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Gunner Bailey

It would be very messy and endanger anyone behind the horse. That's why a pistol is recommended. 

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museumtom

It could even be a chipping hammer used by welders.

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GWF1967
2 hours ago, museumtom said:

It could even be a chipping hammer used by welders.

Ah yes, man with Landrover. ;)

 Welders hammers usually have a narrow edged head rather than flat. 

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museumtom

As a welder it would do me just fine I tells ya!

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museumtom

It does look like the pointed end done has been done recently on benchgrinder.

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Dai Bach y Sowldiwr

I don't think it'a a welding chipping hammer, don't they tend to have two chisel edges, set at 90°?

And I don't think it's a slaters hammer either, their spikes tend to be longer and thinner.

Something in metalworking I'd say.

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Lincspoacher

I can concur with museumtom that the ends of this tool have been recently cleaned of their old patina and that the pick side seems to have been ground down to it's current shape that's why when I saw pictures of entrenching tools I  wondered if it had been reworked into something like this French one?

thWQ2FOA42.jpg

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MikB
Posted (edited)
23 hours ago, Scalyback said:

 

Just out  of curiosity what would  a rifle do at point blank. 

I've shot a pheasant with 7.62 at 300 yards and noting left! Teach it to land in front of my target.

I'd think you were using something other than normal target bullets for that to happen in 7,62.

 

303s proved themselves capable of killing big cats at short range quickly and certainly enough for hunters to use them without much anxiety. Some of this may have been due to the rearward centre of gravity which caused the bullet to carry out a snap turnover under sharp deceleration. I think it would have been quite suitable providing, as Gunner Bailey pointed out, you made sure there was no risk of the trajectory intersecting somebody else if it exited the horse.

Edited by MikB

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Dave66

Very similar, yours is just much older version..well used and as said before recently ground.

Ive seen many sellers over the years try to make a Great War connection with the most basic items purely for financial gain, in reality, I suppose we will never know sadly.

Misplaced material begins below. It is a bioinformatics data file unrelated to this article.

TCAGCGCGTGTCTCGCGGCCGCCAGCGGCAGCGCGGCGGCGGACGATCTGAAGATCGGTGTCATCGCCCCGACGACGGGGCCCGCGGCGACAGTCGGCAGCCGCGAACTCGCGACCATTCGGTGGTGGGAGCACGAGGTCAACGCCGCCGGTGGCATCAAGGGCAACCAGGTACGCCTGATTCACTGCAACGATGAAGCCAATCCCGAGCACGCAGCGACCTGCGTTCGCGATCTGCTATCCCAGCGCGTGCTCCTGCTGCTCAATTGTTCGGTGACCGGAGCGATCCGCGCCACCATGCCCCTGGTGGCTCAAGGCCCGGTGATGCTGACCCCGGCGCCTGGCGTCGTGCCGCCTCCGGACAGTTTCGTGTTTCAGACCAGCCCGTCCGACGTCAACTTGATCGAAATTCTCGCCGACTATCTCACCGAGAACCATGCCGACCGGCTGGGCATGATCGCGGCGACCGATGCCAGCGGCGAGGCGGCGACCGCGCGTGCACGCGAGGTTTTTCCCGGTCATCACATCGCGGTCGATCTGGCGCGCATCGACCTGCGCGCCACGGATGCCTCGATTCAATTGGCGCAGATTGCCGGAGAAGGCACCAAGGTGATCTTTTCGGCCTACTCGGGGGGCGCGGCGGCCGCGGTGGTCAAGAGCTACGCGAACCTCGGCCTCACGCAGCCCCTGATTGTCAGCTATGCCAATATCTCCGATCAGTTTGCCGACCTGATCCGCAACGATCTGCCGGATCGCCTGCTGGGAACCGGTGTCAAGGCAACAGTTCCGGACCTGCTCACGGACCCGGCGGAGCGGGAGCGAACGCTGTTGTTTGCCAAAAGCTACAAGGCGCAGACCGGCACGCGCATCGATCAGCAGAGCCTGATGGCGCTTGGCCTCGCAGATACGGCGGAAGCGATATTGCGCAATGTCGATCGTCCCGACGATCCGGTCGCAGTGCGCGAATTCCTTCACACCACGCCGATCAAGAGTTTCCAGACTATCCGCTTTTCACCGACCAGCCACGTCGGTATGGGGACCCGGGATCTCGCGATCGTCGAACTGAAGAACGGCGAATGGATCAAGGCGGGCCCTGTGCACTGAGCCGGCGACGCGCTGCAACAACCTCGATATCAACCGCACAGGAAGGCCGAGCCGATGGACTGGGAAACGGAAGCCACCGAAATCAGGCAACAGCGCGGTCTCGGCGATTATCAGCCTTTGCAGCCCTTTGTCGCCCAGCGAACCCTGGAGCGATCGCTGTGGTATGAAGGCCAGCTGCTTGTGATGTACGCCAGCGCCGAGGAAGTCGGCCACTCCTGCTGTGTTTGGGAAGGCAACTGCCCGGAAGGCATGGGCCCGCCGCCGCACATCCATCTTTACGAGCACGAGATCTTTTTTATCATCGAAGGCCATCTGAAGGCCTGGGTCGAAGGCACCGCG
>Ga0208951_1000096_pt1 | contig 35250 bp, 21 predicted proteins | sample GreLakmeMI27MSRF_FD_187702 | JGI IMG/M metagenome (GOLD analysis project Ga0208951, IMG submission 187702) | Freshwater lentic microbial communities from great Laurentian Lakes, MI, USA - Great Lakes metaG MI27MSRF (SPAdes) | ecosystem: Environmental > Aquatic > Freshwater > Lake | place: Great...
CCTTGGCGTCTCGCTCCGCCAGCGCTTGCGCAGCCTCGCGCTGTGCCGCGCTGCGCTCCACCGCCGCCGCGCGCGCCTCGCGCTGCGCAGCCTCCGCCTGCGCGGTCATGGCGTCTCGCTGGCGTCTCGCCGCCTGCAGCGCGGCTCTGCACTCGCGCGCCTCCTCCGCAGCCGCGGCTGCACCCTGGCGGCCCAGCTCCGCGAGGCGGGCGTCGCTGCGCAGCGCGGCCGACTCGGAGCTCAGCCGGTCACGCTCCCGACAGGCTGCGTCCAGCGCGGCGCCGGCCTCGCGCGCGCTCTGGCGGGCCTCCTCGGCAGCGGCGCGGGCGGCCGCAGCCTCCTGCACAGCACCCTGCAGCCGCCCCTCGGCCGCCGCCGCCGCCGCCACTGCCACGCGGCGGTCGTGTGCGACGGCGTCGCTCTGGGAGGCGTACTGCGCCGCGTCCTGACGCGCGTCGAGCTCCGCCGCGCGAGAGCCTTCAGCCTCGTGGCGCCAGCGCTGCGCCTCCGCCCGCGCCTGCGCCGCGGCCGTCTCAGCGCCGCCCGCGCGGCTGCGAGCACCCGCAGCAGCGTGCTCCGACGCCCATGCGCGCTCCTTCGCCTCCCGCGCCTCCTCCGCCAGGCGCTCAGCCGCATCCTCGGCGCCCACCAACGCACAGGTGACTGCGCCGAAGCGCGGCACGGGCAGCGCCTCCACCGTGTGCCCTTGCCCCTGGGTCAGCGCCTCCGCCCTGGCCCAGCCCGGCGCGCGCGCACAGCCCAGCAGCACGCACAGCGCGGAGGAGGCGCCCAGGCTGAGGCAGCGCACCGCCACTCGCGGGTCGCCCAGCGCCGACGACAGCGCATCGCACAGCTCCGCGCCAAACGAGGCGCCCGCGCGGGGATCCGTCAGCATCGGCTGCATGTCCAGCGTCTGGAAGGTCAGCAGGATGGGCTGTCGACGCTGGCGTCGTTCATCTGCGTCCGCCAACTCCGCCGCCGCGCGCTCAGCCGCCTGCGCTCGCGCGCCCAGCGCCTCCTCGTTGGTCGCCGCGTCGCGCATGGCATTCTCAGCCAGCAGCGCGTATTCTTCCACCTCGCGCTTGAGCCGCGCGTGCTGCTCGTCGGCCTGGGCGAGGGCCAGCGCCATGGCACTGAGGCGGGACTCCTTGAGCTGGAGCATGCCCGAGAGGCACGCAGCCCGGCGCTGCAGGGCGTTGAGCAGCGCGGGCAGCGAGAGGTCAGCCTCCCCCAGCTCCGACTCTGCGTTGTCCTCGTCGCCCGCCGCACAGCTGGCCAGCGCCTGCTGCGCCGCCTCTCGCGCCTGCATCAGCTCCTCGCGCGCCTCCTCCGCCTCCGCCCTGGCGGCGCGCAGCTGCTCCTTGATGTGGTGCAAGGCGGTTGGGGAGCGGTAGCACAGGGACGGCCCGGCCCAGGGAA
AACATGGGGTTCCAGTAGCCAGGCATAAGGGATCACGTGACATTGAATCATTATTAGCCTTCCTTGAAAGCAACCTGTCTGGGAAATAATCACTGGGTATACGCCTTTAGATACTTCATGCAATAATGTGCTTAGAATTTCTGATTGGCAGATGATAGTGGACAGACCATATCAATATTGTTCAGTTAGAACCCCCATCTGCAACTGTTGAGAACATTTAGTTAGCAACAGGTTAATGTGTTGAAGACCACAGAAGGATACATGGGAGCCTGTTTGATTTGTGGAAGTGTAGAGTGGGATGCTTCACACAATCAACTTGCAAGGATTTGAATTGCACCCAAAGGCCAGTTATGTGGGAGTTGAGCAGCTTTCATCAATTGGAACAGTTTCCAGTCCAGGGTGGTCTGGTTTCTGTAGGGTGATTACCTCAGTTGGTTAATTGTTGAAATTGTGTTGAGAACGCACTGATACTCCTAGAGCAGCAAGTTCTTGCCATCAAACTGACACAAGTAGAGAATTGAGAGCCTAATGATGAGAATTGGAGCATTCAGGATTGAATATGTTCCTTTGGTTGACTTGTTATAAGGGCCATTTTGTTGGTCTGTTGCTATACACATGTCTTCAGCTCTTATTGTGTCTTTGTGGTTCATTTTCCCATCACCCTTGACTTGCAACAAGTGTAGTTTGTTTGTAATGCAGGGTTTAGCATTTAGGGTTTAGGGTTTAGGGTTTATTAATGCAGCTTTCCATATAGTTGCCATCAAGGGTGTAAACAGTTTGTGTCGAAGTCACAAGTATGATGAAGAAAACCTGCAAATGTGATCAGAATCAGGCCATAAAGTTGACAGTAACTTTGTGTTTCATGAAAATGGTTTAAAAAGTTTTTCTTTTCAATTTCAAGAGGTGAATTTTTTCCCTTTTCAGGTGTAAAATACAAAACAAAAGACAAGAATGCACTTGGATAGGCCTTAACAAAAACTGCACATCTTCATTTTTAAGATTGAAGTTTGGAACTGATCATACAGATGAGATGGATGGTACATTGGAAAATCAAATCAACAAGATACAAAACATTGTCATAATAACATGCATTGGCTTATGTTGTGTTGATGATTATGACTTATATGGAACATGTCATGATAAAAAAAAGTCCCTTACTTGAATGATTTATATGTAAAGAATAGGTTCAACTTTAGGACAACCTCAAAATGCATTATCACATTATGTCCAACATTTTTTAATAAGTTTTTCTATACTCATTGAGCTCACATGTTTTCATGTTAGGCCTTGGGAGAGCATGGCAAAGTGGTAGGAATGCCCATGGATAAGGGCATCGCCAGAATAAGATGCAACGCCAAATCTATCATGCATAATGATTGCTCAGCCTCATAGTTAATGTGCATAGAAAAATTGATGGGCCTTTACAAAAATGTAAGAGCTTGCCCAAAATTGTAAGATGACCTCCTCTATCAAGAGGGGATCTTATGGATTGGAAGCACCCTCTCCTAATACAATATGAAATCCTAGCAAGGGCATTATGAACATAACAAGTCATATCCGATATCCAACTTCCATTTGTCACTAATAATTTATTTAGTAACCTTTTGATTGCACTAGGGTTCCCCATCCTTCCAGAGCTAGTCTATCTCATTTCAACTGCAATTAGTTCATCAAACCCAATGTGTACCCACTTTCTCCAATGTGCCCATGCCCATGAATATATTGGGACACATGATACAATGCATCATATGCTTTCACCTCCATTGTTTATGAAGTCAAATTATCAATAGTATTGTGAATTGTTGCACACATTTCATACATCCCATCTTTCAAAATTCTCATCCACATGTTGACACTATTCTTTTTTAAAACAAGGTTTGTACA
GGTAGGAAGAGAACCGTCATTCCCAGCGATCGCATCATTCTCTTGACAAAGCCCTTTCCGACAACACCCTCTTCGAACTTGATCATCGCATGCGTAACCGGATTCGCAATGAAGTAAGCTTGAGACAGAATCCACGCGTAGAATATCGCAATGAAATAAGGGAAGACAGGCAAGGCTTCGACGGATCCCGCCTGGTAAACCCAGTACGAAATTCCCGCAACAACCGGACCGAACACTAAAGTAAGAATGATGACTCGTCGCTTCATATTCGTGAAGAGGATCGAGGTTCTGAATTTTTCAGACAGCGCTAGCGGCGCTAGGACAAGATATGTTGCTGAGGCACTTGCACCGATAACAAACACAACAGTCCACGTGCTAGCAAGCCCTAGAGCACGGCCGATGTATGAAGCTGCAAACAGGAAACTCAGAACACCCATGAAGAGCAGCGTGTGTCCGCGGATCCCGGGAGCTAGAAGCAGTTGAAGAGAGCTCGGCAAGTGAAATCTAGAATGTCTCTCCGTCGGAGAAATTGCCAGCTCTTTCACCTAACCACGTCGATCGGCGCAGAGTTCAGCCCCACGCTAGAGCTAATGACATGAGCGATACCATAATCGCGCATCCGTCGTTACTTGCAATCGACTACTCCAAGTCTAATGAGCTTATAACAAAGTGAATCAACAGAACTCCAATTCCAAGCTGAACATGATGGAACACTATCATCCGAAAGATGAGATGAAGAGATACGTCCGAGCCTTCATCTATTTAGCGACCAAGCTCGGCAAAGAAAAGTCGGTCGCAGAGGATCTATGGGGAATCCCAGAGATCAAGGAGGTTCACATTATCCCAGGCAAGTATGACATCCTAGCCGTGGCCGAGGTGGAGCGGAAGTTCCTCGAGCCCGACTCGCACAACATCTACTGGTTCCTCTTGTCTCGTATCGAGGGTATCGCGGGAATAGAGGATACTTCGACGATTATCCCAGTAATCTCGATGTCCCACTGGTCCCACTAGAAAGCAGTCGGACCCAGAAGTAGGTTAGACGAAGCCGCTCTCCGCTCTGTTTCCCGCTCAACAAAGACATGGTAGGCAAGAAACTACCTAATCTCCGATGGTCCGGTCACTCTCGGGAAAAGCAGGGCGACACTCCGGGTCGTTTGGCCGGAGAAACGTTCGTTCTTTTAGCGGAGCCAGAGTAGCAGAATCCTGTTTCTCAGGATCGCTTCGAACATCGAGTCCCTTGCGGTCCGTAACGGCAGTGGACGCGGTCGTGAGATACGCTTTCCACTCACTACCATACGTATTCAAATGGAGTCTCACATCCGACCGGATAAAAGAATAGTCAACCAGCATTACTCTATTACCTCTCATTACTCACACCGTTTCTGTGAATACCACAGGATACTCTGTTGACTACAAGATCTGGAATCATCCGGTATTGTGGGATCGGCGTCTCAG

Dave.

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Radlad
On ‎08‎/‎03‎/‎2019 at 19:57, Lincspoacher said:

Thank  you all for the ideas, I doubted the horse theory straight away but thought the handle was too long for a practical tool and it has the look of being buffed back to metal at the tips recently. The pick side seems to have been ground down to make a point and I have just been looking at the entrenching tool as a possible source to create this fighting hammer? Or of course repurposed and weaponised?

 

 

It's a Sprig or pin hammer that has been ground on the small face, Originally used by plumbers/Glaziers, picture framers and cobblers amongst other trades

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Dave1418
17 hours ago, MikB said:

I'd think you were using something other than normal target bullets for that to happen in 7,62.

 

303s proved themselves capable of killing big cats at short range quickly and certainly enough for hunters to use them without much anxiety. Some of this may have been due to the rearward centre of gravity which caused the bullet to carry out a snap turnover under sharp deceleration. I think it would have been quite suitable providing, as Gunner Bailey pointed out, you made sure there was no risk of the trajectory intersecting somebody else if it exited the horse.

Hi

The cavitation caused by a .308 is around 3”-4”, so more than enough to obliterate a pheasant. Most big game theses days is seldom dispatched with .308 as .375 or .458 is far better but it’s also generally done at much closer distances over express sights 

regards

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Gunner Bailey
6 hours ago, Radlad said:

 

It's a Sprig or pin hammer that has been ground on the small face, Originally used by plumbers/Glaziers, picture framers and cobblers amongst other trades

 

I think it's too big for that.